Monday, November 09, 2009

Health insurance and lessons in government funding

The House of Representatives passed the health insurance bill Saturday night, moving near-universal health insurance in the US the farthest it has ever progressed in the 60 years since Truman first tried to enact it. But in order to pass, Speaker Pelosi had to allow a vote on an amendment to the bill that prevents any plan in the "public exchange" from covering expenses for abortions (except in cases of incest, rape, or threat to the health of the mother).

Had the unamended bill passed, no federal money would have been allowed to be spent on abortions. Insurance plans that covered abortions would have had to segregate public and private funds, using only private funds to pay for abortions. The amendment says the plans in the exchange will not be able to pay for abortions at all. The public exchange will include any public option, should it survive passage in the Senate, as well as private plans offered as individual policies or small group plans.

Not all private plans cover abortion, and current federally subsidized plans like Medicaid and the federal employee plan also do not cover abortion. The insurance exchange has potential to grow in the future to include a large portion of the population, including many families who will pay entirely with their own funds and no federal subsidy. Even these families will not be able to buy a plan that covers abortion and will have to pay out of pocket should they ever find themselves in need of one.

Much of the credit for passage of the abortion amendment belongs to a high-profile lobbying effort by Catholic bishops, who said they would oppose any legislation that didn't ban abortion coverage for insurance policies offered in the public exchange. They lined up a bloc of Democrats big enough to defeat the bill (along with all the Republicans) if it did not ban abortions.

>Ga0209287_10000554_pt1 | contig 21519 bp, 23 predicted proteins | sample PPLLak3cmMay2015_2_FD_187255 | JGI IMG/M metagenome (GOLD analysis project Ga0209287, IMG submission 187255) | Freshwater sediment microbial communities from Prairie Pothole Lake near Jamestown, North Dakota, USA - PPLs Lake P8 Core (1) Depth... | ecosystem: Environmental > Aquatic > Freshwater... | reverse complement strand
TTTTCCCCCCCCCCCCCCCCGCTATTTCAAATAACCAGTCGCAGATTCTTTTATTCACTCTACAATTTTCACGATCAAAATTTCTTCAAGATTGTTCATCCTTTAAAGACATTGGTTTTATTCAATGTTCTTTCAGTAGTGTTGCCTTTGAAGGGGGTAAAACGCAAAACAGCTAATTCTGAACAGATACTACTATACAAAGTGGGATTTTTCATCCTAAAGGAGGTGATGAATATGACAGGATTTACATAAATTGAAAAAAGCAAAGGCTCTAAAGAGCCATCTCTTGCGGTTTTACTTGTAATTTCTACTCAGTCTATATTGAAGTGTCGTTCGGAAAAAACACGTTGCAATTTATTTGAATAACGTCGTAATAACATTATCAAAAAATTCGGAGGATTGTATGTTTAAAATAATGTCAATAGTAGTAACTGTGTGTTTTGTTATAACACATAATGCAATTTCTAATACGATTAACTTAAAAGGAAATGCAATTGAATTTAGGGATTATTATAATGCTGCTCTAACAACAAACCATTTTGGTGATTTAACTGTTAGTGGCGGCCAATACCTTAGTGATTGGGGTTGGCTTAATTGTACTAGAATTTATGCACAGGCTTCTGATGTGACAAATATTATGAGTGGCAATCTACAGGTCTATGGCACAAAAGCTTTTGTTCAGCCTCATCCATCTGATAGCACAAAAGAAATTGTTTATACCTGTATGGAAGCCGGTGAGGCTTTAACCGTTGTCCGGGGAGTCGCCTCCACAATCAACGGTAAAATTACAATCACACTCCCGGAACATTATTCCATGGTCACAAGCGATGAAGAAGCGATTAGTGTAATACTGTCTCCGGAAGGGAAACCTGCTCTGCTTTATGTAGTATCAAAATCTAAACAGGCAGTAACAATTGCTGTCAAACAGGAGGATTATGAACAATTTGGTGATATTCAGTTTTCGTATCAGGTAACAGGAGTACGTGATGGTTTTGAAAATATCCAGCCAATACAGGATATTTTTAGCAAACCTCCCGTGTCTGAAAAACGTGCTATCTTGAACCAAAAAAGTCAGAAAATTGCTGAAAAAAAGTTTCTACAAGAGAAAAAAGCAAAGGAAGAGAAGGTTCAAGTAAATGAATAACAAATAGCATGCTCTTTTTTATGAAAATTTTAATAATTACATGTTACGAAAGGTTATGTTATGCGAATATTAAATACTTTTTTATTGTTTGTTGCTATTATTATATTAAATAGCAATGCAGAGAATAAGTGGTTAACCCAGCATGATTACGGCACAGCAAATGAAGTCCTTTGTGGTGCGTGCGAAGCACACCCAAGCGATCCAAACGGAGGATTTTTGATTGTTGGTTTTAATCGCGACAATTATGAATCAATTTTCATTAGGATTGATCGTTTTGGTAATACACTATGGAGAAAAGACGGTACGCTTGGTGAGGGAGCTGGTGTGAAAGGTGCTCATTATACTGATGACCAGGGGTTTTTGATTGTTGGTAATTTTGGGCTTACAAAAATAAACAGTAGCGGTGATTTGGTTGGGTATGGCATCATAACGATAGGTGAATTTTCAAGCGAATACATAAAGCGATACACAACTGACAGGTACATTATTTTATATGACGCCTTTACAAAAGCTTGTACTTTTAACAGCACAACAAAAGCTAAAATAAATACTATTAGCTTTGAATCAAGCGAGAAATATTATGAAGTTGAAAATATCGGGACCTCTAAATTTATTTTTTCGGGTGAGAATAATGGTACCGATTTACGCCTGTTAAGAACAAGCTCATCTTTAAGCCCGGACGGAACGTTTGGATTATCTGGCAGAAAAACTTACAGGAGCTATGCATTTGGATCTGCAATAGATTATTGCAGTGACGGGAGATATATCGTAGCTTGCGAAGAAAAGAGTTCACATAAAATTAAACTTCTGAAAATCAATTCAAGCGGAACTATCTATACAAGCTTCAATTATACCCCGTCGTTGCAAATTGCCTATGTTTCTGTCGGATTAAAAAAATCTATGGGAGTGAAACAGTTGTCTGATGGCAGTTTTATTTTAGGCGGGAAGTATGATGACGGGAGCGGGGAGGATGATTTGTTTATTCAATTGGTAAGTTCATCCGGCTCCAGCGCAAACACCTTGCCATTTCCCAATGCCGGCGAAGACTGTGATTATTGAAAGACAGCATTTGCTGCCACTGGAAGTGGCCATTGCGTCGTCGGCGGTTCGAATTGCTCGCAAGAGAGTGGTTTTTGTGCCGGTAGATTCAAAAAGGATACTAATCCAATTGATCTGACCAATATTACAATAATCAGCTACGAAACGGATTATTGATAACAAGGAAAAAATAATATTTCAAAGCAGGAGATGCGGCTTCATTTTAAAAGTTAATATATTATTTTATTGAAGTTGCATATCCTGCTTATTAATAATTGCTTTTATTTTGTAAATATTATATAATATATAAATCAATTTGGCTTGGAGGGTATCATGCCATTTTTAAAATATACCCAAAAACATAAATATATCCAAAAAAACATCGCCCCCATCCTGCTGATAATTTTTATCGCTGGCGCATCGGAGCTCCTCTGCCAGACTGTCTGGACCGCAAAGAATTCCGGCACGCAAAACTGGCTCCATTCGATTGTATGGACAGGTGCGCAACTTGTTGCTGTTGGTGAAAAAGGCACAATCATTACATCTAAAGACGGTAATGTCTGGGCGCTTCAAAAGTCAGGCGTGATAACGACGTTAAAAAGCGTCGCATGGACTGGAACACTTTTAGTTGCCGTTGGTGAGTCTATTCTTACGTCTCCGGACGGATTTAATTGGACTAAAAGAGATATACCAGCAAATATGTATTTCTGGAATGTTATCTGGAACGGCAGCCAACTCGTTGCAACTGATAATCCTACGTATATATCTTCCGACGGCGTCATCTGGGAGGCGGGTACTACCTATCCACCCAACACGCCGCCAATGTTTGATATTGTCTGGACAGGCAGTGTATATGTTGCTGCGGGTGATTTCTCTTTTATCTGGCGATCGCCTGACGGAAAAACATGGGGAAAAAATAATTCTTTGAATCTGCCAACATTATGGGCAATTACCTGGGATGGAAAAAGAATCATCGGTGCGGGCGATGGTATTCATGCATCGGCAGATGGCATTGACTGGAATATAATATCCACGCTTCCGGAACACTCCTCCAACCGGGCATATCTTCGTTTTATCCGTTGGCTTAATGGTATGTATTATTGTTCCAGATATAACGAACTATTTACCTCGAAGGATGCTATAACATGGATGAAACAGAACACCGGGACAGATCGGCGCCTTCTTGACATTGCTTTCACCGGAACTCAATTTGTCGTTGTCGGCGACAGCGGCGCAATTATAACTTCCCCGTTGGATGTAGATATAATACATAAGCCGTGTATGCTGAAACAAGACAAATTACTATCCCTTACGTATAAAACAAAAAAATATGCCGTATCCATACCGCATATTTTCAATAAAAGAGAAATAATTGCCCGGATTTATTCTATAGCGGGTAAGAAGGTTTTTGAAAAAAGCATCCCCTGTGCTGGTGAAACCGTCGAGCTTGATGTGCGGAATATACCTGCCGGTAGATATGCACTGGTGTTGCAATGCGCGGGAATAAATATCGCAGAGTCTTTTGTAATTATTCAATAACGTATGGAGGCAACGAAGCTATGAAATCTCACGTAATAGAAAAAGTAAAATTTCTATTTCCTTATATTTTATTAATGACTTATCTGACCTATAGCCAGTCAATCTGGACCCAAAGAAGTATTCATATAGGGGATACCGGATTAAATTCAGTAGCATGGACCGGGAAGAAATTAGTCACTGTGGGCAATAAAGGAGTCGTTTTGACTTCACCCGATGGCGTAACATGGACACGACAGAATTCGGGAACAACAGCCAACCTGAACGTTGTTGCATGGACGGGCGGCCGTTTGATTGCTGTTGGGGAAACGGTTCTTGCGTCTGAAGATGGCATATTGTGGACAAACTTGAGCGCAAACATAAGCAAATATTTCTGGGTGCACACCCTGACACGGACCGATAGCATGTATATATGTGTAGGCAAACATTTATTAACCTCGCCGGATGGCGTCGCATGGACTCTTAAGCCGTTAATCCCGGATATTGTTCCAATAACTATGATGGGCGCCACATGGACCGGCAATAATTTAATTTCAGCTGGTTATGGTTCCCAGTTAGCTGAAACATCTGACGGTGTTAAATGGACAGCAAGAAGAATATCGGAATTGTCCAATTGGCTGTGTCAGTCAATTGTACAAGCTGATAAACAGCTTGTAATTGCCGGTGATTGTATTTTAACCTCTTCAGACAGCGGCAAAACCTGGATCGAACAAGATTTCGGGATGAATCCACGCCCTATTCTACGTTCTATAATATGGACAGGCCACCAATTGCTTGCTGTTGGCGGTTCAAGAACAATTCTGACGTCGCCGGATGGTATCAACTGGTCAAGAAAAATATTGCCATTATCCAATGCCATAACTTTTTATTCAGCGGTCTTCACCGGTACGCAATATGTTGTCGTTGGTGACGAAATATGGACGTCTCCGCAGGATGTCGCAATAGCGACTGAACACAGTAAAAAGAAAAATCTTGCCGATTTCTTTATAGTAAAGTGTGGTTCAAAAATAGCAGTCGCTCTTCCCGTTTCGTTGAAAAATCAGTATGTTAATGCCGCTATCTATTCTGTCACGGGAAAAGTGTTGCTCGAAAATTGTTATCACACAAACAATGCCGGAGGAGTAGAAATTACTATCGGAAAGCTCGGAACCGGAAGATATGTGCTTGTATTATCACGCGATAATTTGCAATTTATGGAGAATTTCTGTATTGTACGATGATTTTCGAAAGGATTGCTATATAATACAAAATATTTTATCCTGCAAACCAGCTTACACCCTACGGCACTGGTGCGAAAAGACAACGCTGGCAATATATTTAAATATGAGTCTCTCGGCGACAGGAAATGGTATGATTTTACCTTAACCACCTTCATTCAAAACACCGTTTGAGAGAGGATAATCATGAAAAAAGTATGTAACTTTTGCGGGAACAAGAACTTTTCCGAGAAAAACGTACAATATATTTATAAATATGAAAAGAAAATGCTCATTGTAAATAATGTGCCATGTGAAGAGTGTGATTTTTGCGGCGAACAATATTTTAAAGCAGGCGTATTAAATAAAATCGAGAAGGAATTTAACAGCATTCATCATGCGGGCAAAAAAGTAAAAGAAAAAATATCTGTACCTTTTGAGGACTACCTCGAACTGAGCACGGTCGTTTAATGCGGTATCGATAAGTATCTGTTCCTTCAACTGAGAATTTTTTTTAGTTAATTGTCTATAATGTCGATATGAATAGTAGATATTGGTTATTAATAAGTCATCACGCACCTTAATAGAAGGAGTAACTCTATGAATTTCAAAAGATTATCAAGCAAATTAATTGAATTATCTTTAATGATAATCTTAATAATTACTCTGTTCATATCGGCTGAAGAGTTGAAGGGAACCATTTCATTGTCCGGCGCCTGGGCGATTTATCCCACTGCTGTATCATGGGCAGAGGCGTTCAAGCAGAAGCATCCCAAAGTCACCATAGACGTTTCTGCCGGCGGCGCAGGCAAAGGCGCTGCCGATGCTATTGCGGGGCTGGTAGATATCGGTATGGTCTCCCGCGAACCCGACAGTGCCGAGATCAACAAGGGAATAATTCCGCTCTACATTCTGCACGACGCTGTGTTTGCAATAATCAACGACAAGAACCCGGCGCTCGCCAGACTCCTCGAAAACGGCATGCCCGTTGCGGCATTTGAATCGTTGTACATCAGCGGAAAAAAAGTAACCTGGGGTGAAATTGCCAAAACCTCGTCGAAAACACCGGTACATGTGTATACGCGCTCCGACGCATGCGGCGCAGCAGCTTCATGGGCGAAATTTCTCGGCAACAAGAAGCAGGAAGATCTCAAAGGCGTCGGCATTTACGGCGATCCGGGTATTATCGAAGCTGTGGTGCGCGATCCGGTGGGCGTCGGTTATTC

This is an interesting position for the Catholic bishops to take. If federal money touches an insurance policy (or even if it doesn't, but the policy is in the public exchange), then it violates the conscience of some taxpayers to be funding (or not funding) abortions. This is exactly the opposite of the Catholic Church's argument concerning school vouchers.

Many primarily urban school districts have school voucher plans that allow poor children or children from underperforming schools to use public vouchers to attend private schools. Many of these schools are Catholic. The Catholic schools and their supporters argue that public money flowing to religious schools does not violate the establishment clause of the first amendment because the government is not making the decision; individual voucher recipients are. The Supreme Court, in the Zelman case, accepted this argument and upheld the practice in a 5-4 vote in 2002.

So families are entitled to freedom of conscience when using public money to pay tuition at private schools. This is not establishment of religion. This is not an offense to taxpayers who are not Catholic (or not other denominations whose schools might receive voucher funding). But when families use vouchers partially funded with public money (or not funded at all with public money) to buy insurance, the policies must comply with Catholic tenets. The recipients of public money (or not recipients) are not entitled to freedom of conscience when making a decision about their own health insurance.

Some people opposed to school vouchers make the argument that the Catholic Church should oppose funding tuition at religious schools via public vouchers, because the public financing may lead to restrictions on the funds that will permit government influence over the religious schools' curricula.

I think this argument is mostly disingenuous, made by people who aren't religious, but the possibility is there. This should also be a warning to the political left when they argue for expansion of government-funded services. As seen with the public-exchange abortion ban, government micromanagement is hard to avoid.


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